I was sent this book for review in the last few months, and I thought it was quite ironic that I decided to pick it up and read it in the final 2-3 days of my annual leave, when I have been careful to turn my email off, taken an overseas break, but then came back to try and do a load of stuff to my new house, then put my paintbrush down and seemed to fall into a stupor … so this book fitted really well with that! Almost like God might have had a hand in the timing, you know…
The book is written in a relaxed style, and I think a lot of those I talk to at Greenbelt and Gathering of Women Leaders would like it. It considers the world in which we live – where everything is about MORE and BIGGER and FASTER, and looks at the possibilities of living SMALLER, and taking time out on a BENCH (not a throne!). Tuesday is picked as the core ‘ordinary day’, as it’s the day when the week is under way, there’s much of it to go, but we’re not getting towards the end of anything – often it’s a day where we can’t see the bigger picture.
There’s an encouragement not to TRY so hard, and to learn how to sit with disappointments and failures, and not always think that’s on the path to something BIGGER… and to count all the small moments that strung together make up our lives – and not just the good small moments, but ALL of them. It did make me question how my desire for a gravestone that says ‘she made a difference’ sits with the capacity to accept an ordinary life! I circled and scribbled on many pages (sorry people who think I am therefore beyond a monster), but here’s a couple of pages that I really wanted to take note of in my passion for encouraging people to seek to share with vulnerability and – yes – authenticity (overused word) online, but with wisdom that not everything is for sharing (my classic – are you happy for God, your parents, any kids, national newspapers and your worst enemies to see anything you publish) see:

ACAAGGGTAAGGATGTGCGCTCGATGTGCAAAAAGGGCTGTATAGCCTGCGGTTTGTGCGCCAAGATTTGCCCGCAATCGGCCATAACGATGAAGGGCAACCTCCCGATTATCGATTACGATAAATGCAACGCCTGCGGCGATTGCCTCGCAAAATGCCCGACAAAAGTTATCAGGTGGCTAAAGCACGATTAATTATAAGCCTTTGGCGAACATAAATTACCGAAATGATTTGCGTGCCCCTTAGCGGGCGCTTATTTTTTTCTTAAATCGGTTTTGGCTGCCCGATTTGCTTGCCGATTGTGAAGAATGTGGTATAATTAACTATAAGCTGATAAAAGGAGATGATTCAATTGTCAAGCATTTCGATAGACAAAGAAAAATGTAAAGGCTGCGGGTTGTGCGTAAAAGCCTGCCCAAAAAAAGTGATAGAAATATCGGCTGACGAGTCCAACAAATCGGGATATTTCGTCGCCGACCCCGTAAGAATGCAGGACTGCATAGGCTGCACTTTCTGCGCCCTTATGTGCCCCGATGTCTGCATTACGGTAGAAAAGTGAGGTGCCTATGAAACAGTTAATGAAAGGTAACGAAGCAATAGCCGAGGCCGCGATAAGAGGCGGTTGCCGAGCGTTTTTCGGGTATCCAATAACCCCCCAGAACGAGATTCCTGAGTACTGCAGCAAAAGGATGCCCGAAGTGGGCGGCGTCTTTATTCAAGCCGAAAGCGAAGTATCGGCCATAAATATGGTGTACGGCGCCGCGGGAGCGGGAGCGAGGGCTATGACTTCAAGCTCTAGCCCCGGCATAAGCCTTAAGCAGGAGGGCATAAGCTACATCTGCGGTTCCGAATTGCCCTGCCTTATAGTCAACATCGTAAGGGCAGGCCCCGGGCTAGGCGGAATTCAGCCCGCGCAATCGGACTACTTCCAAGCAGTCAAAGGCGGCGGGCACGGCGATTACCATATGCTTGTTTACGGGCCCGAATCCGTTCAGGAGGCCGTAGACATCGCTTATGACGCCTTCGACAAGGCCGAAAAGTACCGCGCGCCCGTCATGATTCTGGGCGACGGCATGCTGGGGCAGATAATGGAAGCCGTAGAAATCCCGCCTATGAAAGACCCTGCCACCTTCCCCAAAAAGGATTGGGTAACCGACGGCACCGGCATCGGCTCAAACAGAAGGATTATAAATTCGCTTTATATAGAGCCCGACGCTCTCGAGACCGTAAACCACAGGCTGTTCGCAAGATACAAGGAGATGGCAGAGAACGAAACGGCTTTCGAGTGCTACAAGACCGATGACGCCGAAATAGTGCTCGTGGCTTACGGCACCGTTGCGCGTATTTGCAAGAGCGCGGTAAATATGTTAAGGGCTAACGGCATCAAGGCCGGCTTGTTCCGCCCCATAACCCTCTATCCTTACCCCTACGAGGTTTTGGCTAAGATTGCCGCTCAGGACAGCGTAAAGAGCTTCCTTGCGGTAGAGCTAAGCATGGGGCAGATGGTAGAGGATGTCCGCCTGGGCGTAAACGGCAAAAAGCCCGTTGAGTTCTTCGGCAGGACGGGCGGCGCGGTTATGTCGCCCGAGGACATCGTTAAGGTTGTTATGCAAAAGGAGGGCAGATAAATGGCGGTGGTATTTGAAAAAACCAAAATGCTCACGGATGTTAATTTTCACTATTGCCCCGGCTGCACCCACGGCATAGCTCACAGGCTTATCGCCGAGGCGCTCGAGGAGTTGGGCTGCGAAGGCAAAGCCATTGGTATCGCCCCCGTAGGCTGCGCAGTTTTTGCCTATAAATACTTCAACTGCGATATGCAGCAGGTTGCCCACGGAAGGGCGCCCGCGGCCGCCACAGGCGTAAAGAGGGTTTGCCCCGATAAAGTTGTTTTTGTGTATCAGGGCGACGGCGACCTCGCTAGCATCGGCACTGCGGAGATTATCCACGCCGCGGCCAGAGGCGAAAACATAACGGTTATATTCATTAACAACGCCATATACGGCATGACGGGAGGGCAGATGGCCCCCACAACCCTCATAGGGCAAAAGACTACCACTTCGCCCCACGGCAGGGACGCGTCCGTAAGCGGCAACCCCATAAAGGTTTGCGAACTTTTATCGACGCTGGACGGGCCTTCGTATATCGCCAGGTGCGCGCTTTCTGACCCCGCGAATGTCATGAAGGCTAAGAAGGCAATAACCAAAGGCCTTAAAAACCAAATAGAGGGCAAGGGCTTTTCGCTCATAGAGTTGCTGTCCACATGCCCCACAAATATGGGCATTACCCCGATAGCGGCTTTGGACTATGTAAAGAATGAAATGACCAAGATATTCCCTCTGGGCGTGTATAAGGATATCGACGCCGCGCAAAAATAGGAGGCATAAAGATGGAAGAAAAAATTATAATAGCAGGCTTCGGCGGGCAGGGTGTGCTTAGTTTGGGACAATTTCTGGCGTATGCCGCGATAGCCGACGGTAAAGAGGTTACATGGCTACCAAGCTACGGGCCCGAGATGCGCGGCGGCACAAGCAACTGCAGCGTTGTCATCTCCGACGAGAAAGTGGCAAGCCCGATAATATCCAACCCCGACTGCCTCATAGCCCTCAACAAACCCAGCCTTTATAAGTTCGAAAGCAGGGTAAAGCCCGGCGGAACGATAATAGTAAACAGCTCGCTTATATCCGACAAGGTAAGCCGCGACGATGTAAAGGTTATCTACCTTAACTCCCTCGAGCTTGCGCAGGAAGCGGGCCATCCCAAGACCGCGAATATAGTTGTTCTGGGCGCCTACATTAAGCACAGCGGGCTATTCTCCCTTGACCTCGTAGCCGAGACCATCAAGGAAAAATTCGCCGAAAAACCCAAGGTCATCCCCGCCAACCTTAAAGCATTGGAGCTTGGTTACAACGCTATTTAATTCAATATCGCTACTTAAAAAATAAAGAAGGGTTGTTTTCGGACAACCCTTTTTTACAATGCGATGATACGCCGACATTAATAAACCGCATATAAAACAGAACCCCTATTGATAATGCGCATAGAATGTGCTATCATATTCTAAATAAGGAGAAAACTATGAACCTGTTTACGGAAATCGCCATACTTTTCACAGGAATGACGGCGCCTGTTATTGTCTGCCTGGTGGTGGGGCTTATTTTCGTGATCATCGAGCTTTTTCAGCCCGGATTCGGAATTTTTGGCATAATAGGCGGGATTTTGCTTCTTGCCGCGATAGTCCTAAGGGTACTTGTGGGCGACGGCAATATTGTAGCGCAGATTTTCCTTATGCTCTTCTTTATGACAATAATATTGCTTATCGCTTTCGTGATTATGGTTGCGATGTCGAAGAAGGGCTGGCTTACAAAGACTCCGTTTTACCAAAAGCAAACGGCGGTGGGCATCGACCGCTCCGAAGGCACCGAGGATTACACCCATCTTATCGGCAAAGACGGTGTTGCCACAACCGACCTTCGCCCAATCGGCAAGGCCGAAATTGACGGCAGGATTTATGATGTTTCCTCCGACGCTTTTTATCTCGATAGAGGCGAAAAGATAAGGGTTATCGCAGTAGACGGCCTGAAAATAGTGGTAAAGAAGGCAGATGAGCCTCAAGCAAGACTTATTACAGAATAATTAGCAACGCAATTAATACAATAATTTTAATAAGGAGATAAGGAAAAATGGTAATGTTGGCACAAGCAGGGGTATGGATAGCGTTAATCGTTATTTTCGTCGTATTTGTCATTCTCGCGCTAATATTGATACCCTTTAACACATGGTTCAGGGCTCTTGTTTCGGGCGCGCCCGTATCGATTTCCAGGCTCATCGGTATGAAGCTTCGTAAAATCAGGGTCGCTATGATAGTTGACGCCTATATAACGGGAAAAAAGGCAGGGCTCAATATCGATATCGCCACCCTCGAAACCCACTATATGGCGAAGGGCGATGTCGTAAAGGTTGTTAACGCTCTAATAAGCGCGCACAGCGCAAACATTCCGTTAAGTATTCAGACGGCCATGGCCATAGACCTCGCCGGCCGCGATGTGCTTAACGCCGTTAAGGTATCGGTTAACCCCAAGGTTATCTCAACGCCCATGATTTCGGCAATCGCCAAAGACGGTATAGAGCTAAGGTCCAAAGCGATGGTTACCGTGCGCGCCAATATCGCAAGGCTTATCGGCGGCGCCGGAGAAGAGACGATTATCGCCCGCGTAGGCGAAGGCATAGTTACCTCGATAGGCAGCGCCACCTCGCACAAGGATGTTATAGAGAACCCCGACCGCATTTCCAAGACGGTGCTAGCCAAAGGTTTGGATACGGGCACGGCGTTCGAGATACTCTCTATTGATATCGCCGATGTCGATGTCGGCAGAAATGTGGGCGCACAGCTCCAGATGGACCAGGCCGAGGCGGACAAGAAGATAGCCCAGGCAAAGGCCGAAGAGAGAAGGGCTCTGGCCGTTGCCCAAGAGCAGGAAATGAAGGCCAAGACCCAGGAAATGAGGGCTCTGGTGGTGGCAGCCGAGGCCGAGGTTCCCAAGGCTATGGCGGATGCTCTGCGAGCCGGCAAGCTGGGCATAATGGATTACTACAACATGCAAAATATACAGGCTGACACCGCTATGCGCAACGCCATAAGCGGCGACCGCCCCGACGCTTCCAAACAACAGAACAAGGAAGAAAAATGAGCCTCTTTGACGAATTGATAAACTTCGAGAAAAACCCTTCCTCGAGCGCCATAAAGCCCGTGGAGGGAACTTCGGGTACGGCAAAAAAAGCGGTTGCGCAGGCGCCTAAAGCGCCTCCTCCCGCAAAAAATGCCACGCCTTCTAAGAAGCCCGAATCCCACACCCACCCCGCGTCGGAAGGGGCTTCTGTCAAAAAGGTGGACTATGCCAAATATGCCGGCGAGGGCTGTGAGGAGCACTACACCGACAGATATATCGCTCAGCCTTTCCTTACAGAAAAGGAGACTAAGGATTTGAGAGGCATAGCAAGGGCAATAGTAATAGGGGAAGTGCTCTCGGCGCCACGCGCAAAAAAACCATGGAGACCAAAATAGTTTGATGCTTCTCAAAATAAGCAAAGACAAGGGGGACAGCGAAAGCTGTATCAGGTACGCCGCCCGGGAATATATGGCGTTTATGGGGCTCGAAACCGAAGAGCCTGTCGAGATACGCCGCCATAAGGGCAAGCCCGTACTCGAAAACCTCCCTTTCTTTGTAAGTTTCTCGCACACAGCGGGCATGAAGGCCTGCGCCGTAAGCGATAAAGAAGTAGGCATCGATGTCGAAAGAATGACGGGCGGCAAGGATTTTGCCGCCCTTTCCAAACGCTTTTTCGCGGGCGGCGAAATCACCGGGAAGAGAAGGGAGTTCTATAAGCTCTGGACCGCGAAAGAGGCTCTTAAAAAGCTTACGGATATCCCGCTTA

Another excellent book designed to help take the pressure off in our frantic 21stC world… (see also Brian Draper and others) (something I’m enjoying with this blog – yes, it may be my ‘professional place’, but also, I can experiment and publish things that are not ‘over-worked’, as is required for academic publications!
This book was provided to me courtesy of Revell Books in exchange for an honest review. All opinions offered above are mine unless otherwise stated or implied.
Dr Bex Lewis is passionate about helping people engage with the digital world in a positive way, where she has more than 20 years’ experience. She is Senior Lecturer in Digital Marketing at Manchester Metropolitan University and Visiting Research Fellow at St John’s College, Durham University, with a particular interest in digital culture, persuasion and attitudinal change, especially how this affects the third sector, including faith organisations, and, after her breast cancer diagnosis in 2017, has started to research social media and cancer. Trained as a mass communications historian, she has written the original history of the poster Keep Calm and Carry On: The Truth Behind the Poster (Imperial War Museum, 2017), drawing upon her PhD research. She is Director of social media consultancy Digital Fingerprint, and author of Raising Children in a Digital Age: Enjoying the Best, Avoiding the Worst (Lion Hudson, 2014; second edition in process) as well as a number of book chapters, and regularly judges digital awards. She has a strong media presence, with her expertise featured in a wide range of publications and programmes, including national, international and specialist TV, radio and press, and can be found all over social media, typically as @drbexl.